ments of the Middle Ages."
"How so many different types of
people located there is a problem for
the ethnologist" resumed Dr. Beech.
"One theory is that they represent all
the warring tribal elements, that have
come into the continent of Asia and
driven by the. Mongols and Tartars,
made their last stand in this natural
refuge between India, China and the
northern part 'of Asia.
Tribes are Independent.
"Each tribe is independent of the
other, all ,speak a patois of Thibetan
and Turkestan, and their religion
seems to be animistic or that of the
Llamas. The most numerous are the
Lolos, which, again are subdivided
into smaller tribes. Others are the
Miaos, who are polyandrous or polyg-
amous. These people, I believe, are
responsive to Christian influences and
kind treatment and 150 missionaries
would bring to them the enlighten-
ment they so much need. Nothing has
ever been done for them by civiliza-
tion.
Speaking of the possibilities for ex-
panding trade in the Orient, Dr. Beech
declared China alone could enable the
great Powers to recoup their war loss-
es. "They are hungry for American
goods," he said, "and the field is un-
limited. The Chinese people are high-
ly cultured, even the poor coolies, and
they desire only the best things. Chi-
na is rich in untold undeveloped re-

YANKS IN RUSSIA
SUFFER NO HARM
Lansing, Mich., Feb. 1.-The general
health, discipline and morale of the
American troops in Russia is good, ac-
cording to a cablegram received yes-
terday by Governor Sleeper from Pres-
ident Wilson. It was sent in reply to
a cable from the governor asking as-
surances that Michigan troops were
not suffering.
The president's statement is based
on a report made by Col. Stewart,
commanding the American troops in
Russia. The cable reads:
"Replying to your cable of Jan. 7,"
the president's message reads, "a re-
cent report from Col. Stewart, com-
manding the American forces in Rus-
sia, says that after a complete tour of
inspection he finds, the general health
discipline and morale of the troops to
be excellent.
"Their living conditions are good,
except at advanced outposts, where
the usual field conditions exist. The
front-line troops are rotated, in or-
der to prevent undue hardships.
"Sanitary conditions and conveni-
ences are most primitive, but the
clothing and equipment are excellent.
The men have become accustomed to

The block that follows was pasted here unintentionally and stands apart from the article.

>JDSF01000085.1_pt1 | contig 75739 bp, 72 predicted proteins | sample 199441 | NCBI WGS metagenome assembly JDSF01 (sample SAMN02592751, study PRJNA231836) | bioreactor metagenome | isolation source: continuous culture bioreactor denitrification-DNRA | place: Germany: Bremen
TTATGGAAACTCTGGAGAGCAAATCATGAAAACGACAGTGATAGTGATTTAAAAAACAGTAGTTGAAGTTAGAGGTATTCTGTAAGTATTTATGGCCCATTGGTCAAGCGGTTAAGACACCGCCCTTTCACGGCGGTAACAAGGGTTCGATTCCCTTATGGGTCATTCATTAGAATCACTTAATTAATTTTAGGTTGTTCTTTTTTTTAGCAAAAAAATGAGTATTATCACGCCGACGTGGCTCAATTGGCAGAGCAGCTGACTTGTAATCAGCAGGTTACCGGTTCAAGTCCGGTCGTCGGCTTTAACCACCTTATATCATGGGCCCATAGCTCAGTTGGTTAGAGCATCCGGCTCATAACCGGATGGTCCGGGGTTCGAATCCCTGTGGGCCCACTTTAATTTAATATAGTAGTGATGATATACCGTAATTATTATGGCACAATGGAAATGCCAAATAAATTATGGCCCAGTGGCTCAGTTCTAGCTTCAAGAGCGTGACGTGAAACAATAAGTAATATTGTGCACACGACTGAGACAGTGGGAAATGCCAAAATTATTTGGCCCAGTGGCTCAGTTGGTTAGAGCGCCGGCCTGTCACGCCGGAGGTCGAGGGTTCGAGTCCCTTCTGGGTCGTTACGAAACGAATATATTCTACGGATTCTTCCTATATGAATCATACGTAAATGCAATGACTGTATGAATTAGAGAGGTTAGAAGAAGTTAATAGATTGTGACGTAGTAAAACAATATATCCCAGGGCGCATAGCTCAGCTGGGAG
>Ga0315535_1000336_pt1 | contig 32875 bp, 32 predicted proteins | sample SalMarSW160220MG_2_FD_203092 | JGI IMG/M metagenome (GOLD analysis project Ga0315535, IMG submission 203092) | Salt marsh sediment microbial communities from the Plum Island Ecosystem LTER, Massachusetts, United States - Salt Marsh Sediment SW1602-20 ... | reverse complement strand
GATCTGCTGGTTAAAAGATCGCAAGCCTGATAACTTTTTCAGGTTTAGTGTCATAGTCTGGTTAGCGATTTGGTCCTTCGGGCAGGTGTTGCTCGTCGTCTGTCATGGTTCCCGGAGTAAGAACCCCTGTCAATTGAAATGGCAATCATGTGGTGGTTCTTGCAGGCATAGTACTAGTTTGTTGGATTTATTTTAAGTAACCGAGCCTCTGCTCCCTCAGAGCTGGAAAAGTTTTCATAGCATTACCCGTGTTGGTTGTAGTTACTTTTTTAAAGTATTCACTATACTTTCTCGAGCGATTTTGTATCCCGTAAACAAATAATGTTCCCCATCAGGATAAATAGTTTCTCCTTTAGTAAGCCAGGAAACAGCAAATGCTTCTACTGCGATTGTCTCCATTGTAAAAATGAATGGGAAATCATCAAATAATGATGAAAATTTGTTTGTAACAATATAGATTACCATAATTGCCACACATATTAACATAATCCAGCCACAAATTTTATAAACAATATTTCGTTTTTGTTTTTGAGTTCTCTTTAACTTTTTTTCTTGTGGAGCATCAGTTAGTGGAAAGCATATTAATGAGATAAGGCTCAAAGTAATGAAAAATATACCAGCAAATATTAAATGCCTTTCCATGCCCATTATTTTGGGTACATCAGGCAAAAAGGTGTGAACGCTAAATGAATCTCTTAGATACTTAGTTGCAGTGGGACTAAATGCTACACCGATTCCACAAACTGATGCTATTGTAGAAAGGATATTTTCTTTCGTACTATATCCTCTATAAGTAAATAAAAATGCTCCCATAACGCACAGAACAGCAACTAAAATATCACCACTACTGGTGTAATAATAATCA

the rigors of the primitive condition of
life there and are performing most
valuable services.
"The American soldiers are scat-
tered with the Allied troops over a
front of 40 miles. Usually not more
than one American company is serving
intact at any one place.
"You will see from this report that
conditions seem generally as satis-
factiry as they can be made.
(Signed)
"WOODROW WILSON."
sources. Make it possible to develop
the ersources of China and the Chinese
people will become the greatest ag-
gregation of purchasers in the world."
The Daily at your door every morn-
ing, $2.50 until June.-Adv.

---

Take her a box of home
made candy!

Pure Cream Caramels,

Peppermint, Lime and

Wintergreen Wafers, Maple Pecan Puffs, Butter-
scotch Patties, and Many others.

i

U
BUSY BEE
P. S.' See our window

1

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Going Direct to Olympic, Chicago
JOHN CORT, producer of "Princess Pat," "Flora
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Offers the
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Fiddlers
Three
Ivith Tabie IVelge
Hook and lyrics by Wm. Carey Duncan. Musie by Alexander
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the original N. Y. Cort Theater east of Hal Skeltey, Louise
. :Groody, Tbomas Conkey,'Joseph Miller, Cora Mayo, Josit
Intrepodi, Gilbert Clayton, Henry Leonl, Echlin Gayer, Seibel
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j Class A-s BeautyB attahon
Two Cars of Scenery-Augmented Orchestra
cFifty )'Jerry People
Prices--Balcony 75c, $1, $1.50; Lower $1.50, $2. Mail orders
now. 10 per cent war tax. Window Sale, Tuesday, a. m.